By Tamara Johnson
As a black woman in Western society, there is no other way to say it: I am at the bottom. In the limited imagination of our culture, both Western heroes and their muses embody the qualities opposite to my personhood. The favorite villain of the modern political conservative movement—the welfare queen—looks like me. I’m most aware of my kinship to the welfare queen when I enter areas of power, where the urge to outrun her image constantly hums in the background. I know I can fight off the threat of demonization by tossing my academic credentials, my upwardly mobile career, or my cultural knowledge at the gatekeepers of social status. They back off when my ability to speak their language causes them to short circuit, and the battle is won. But the racial backlash that fueled the political rise of Trumpism and toxic evangelicalism indicates that our society is still at war. For example, evangelicals fervently rallied around police officers when black Americans were protesting against the slew of unarmed black people being slain by police officers in the 2010s. The Blue Lives Matter evangelical support underscored how much America’s church culture values unfettered power, power that shields them and their worldview, human cost be damned. From my perspective on the margins, our power structures remain the same, and those at the top seem more inclined to burn down the whole house than to build stairs up to their level.
The Impact of Existing Systems
Although there’s much to say on the shape and toxicity of the white patriarchal West, it is just as important to have a parallel conversation about how the methodology of being seen and heard is being taught to marginalized people. My respectability politics and code switch tactics lend me temporary stability, but they do not challenge the brokenness of our transactional, selfish, capitalist system. Glossing over the problems grants me individual relief from the margins, while affording me the luxury of not having to interrogate why the margins exist in the first place.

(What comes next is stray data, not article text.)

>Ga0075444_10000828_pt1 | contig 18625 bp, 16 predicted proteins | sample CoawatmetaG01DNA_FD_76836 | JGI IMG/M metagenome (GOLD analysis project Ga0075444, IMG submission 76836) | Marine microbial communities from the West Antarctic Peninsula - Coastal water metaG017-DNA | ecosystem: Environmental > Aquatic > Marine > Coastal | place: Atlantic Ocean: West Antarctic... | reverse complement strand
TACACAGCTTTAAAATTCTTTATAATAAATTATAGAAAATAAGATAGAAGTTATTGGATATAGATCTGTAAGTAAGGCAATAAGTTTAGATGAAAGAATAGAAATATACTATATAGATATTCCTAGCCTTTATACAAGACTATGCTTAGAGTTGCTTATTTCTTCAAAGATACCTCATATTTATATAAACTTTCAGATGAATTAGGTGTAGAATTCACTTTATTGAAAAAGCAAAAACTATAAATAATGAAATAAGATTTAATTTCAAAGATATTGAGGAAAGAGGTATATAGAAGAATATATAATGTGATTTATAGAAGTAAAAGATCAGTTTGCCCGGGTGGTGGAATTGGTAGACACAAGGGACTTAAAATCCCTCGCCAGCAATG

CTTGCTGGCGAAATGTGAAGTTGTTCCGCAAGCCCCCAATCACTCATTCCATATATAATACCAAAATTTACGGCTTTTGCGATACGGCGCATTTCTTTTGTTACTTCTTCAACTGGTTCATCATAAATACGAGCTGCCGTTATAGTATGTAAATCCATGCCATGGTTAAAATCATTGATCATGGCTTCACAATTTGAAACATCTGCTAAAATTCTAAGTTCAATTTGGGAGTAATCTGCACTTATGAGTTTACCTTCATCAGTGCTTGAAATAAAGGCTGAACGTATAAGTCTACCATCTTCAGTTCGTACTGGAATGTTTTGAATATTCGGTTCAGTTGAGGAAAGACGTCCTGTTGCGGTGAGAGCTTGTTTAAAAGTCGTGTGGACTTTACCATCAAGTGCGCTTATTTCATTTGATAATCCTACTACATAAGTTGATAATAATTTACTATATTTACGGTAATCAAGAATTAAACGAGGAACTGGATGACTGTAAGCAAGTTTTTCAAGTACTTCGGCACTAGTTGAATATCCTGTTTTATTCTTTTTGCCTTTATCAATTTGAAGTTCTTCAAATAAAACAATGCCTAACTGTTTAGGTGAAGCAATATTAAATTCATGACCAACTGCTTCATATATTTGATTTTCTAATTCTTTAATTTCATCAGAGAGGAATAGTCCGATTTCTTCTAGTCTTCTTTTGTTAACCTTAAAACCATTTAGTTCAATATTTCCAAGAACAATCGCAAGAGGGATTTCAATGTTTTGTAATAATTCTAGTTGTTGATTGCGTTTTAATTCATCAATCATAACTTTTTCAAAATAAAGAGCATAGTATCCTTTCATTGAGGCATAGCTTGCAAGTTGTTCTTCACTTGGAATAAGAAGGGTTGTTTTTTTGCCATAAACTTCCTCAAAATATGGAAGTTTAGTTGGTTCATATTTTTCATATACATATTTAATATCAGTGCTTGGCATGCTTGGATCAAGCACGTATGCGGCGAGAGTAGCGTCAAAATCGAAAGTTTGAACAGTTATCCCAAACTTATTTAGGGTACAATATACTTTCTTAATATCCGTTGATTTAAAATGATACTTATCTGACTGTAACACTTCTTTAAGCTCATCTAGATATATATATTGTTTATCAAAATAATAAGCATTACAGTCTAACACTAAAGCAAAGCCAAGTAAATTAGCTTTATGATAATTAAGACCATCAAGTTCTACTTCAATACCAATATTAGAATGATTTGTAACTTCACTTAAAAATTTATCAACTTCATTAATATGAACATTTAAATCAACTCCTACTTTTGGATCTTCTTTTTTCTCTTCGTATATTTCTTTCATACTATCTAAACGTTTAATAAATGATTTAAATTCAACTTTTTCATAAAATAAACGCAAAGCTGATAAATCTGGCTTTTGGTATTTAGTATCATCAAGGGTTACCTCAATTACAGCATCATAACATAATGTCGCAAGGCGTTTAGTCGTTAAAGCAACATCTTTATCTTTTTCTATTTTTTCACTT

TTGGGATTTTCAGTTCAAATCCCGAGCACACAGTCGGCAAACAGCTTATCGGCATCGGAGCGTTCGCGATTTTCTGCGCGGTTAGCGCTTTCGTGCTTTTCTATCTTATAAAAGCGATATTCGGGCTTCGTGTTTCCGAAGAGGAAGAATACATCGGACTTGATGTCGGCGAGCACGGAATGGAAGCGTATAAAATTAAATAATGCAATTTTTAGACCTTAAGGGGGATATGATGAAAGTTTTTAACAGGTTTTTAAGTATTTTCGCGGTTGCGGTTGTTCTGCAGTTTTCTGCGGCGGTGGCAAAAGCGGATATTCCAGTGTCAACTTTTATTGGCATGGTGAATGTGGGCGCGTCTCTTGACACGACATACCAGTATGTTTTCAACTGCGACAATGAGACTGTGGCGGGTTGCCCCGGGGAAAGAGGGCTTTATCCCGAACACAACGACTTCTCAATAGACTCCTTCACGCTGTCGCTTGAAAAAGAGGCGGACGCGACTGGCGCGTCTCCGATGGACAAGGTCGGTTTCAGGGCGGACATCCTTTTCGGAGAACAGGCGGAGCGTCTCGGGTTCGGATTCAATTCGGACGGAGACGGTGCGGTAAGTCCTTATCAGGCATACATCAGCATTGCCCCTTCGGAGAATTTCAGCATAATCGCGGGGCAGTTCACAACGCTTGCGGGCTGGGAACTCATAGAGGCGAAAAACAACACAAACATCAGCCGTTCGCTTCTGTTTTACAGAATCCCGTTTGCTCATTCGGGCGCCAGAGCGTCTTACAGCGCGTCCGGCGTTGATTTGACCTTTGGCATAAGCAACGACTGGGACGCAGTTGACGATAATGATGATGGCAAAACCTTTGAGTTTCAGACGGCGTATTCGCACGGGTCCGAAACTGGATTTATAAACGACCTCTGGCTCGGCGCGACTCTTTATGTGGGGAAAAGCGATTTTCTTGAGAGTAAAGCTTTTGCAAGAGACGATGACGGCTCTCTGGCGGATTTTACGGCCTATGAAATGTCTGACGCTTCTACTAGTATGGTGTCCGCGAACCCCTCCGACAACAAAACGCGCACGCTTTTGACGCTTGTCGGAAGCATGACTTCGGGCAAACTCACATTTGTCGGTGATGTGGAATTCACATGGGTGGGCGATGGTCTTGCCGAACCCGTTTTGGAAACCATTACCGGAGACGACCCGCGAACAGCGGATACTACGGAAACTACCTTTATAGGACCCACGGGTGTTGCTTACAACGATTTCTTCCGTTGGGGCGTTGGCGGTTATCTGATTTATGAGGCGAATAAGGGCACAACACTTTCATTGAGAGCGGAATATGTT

Churches who adopt Western power dynamics, and who do not actively reckon with their complicity in upholding the margins, will ultimately contradict the teachings of Christ. Western church gestures, large and small, that bring charity to the “least of these” are tepid, well-intentioned flashes in the pan, because these gestures keep power where it is, while converting the marginalized into bystanders who preserve the status quo of the evangelical church. I have participated in missions trips, community service days, and racial reconciliation seminars that rarely integrate any lesson learned from the people they served into anything but a good Instagram post or a moving slideshow presentation. Under the presumption of giving, the lopsided power dynamics of their charity equates financial capital with holiness, allowing them to link the amount of money one has to the amount of insight into God’s heart that one can attain. The outcome is that it robs dignity from those without such financial resources.